Parents, we all love our kids to bits but I’m wondering if we’ve allowed that love to overshadow our responsibility to raise nice people. As an educator, I’ve witnessed firsthand the change in parenting over the years of my career. It’s gone from parents searching for all of the facts and not immediately taking their child’s version of an incident, to parents threatening to call my administrator when I couldn’t change a state regulation. As you might expect, I don’t take kindly to bullying; I offered to give that gentleman my administrator’s phone number. The truth of the matter was that his kid had ignored repeated warnings about deadlines…both in writing and verbally. Instead of holding his child accountable, the dad tried to bully me. Gee…what a great lesson to teach in that moment.
I remember doing a presentation to a bunch of moms at a school. It was on girls’ aggression. As the moms filtered into the room, every single one of them gave me the up and down look. In that one action, they were passing judgment. When I started my presentation, I called them out on that behavior. I told them, “If you like my shoes or my outfit, just tell me. You don’t need to do the up and down thing. It’s disrespectful, and your daughters are watching you and learning from you.” I mean, seriously folks…. Let’s be parents and set some social expectations that equal “nice”.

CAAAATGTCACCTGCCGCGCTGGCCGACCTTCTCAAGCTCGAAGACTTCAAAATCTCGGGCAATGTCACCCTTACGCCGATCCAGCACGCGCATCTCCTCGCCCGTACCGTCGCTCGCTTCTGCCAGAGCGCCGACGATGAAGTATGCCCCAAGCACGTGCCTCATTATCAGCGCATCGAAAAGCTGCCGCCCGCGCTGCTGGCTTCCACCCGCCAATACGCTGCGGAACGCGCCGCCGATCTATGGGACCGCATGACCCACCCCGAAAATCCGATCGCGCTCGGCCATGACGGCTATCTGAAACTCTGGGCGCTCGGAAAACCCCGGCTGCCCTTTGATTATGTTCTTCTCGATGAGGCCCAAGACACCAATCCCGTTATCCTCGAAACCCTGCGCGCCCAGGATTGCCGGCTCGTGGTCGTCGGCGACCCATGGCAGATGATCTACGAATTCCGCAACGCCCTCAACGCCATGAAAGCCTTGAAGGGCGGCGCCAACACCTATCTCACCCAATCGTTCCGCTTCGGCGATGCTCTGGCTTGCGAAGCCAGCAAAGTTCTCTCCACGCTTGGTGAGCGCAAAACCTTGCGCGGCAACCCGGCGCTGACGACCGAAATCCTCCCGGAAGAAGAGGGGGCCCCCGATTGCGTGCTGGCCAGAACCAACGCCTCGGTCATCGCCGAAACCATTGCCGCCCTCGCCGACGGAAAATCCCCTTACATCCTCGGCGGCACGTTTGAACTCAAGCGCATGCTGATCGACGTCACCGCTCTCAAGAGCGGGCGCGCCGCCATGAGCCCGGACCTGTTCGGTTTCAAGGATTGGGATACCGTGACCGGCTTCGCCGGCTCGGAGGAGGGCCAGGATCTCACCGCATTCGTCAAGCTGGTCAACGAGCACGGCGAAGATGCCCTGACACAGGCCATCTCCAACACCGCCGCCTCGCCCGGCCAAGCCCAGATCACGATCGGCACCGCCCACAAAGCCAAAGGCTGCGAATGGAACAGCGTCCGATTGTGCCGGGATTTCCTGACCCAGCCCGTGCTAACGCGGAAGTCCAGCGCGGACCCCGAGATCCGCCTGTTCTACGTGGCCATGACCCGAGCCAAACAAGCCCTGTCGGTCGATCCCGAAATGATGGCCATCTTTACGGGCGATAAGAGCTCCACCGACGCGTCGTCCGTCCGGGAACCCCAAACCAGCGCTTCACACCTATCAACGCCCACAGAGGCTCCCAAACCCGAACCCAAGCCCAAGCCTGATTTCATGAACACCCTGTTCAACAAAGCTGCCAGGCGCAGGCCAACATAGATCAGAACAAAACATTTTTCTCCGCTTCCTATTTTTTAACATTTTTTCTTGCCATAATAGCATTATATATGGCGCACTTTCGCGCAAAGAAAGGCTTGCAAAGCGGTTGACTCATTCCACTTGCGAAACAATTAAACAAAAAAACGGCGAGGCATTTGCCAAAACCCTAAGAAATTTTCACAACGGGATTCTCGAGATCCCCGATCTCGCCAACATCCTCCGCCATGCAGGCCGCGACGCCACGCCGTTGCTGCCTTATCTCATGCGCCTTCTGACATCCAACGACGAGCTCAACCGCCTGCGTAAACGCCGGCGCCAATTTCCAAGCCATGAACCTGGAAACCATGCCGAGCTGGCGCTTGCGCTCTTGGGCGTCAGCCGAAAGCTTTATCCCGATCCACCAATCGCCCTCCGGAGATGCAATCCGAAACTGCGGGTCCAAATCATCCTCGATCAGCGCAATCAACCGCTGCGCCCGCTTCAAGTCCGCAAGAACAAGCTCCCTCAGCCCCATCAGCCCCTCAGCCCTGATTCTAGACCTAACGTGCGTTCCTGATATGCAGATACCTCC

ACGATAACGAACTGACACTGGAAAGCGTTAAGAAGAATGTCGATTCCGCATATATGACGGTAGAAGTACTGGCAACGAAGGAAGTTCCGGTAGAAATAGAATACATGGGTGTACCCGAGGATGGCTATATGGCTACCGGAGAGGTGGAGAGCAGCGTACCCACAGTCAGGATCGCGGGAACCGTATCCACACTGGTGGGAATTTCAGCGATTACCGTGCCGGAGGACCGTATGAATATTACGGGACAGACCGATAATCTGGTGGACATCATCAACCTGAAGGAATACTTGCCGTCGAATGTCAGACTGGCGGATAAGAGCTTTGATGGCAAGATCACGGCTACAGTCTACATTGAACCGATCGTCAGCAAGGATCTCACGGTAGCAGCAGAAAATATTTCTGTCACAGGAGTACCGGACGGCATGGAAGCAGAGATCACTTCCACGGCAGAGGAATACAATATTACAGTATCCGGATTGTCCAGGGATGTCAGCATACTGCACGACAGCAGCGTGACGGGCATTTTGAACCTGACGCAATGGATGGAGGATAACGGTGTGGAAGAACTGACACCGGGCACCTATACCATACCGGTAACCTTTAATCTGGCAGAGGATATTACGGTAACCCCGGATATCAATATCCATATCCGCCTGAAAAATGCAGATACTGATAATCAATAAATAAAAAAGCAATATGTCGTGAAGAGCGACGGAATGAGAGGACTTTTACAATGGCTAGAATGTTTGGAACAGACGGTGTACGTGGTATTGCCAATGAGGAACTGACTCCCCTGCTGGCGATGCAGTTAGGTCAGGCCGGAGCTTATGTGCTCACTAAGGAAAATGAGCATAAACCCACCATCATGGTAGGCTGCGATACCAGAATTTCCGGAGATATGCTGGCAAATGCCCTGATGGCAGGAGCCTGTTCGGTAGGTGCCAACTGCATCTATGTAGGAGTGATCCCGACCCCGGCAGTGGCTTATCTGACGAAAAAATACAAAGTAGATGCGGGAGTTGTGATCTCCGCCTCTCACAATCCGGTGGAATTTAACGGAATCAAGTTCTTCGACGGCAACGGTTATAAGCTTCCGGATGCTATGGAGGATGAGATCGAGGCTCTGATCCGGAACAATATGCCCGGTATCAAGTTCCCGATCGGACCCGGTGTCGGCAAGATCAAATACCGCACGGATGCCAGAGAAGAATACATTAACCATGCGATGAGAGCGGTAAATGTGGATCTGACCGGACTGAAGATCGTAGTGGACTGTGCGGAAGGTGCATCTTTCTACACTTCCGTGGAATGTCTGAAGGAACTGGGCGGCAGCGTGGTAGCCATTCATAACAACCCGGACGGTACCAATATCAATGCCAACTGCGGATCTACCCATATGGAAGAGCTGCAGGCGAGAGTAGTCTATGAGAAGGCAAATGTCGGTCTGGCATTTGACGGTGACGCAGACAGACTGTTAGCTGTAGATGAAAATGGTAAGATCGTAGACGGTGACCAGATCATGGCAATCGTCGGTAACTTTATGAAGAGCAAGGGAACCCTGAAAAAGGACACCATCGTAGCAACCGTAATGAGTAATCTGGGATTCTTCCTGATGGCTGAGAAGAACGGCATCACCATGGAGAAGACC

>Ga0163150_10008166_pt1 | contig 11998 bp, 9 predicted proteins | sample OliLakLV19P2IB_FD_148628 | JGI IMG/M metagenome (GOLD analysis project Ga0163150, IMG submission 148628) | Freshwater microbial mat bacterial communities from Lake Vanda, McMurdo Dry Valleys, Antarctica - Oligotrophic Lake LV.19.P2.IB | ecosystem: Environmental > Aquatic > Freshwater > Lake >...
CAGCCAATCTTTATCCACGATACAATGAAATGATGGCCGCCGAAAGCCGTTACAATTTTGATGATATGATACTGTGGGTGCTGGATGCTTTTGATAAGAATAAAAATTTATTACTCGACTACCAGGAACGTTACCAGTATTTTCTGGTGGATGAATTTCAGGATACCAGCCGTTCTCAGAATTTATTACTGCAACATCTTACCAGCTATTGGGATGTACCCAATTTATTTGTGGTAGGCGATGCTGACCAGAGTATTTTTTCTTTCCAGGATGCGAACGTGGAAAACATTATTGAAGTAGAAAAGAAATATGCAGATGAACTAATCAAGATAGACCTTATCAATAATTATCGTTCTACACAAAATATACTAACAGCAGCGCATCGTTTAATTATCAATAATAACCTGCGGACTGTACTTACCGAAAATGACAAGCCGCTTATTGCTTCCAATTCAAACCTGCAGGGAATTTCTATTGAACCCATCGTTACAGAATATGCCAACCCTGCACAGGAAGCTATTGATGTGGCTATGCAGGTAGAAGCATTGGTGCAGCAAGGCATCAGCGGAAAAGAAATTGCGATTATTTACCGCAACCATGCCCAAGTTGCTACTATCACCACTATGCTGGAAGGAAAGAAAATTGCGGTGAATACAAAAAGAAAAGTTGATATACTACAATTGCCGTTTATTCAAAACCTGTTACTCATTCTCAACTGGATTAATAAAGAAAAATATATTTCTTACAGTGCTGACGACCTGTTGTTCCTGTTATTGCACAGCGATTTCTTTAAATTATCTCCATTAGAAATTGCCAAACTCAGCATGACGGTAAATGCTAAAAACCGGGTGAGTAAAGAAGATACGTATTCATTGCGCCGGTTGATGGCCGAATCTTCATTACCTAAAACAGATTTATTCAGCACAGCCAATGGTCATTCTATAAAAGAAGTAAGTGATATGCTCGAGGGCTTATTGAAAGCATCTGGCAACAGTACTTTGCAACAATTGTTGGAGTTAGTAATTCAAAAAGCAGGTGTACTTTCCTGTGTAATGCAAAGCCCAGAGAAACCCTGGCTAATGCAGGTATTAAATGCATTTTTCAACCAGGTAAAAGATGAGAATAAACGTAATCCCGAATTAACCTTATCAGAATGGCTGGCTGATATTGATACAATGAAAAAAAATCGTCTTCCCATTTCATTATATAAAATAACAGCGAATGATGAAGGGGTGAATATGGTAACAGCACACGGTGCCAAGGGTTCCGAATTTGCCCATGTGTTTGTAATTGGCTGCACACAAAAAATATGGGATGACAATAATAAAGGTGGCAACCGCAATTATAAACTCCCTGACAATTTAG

Another thing that my parents taught me was that I was no better than anyone else. I may have had different talents and abilities, but those things did not mean I was a better human being than another person. I’ve had absolutely amazing experiences in my life. I met and introduced a former First Lady (and, no, I did NOT look her up and down), I’ve dined with famous people, I sang “Puff the Magic Dragon” with Peter Yarrow and a group of people, I went to Azerbaijan as part of a cultural exchange through the United States Department of State…it’s pretty cool stuff. But not once did I think any one of those experiences made me “better” than anyone else. In each case, I felt privileged and wondered who I was to get those opportunities because I didn’t see myself as anything different from a zillion other people. You know what DID impact me the most? I worked with the homeless during my doctoral classes. One day, I was helping to prepare a meal, and one of the guys said to me, “You know why I like to talk with you? You don’t judge me.” I carry that compliment in my heart.
Yes, we love our children and want all the best for them. But we have a responsibility to raise children who are respectful, kind, and are understanding of the fact that we ALL deserve to be treated and honored equally…no matter who is saying differently on television and/or on social media.
Ten years after graduating from high school, I was remembered because I was “nice to everybody.” I think I can live with that.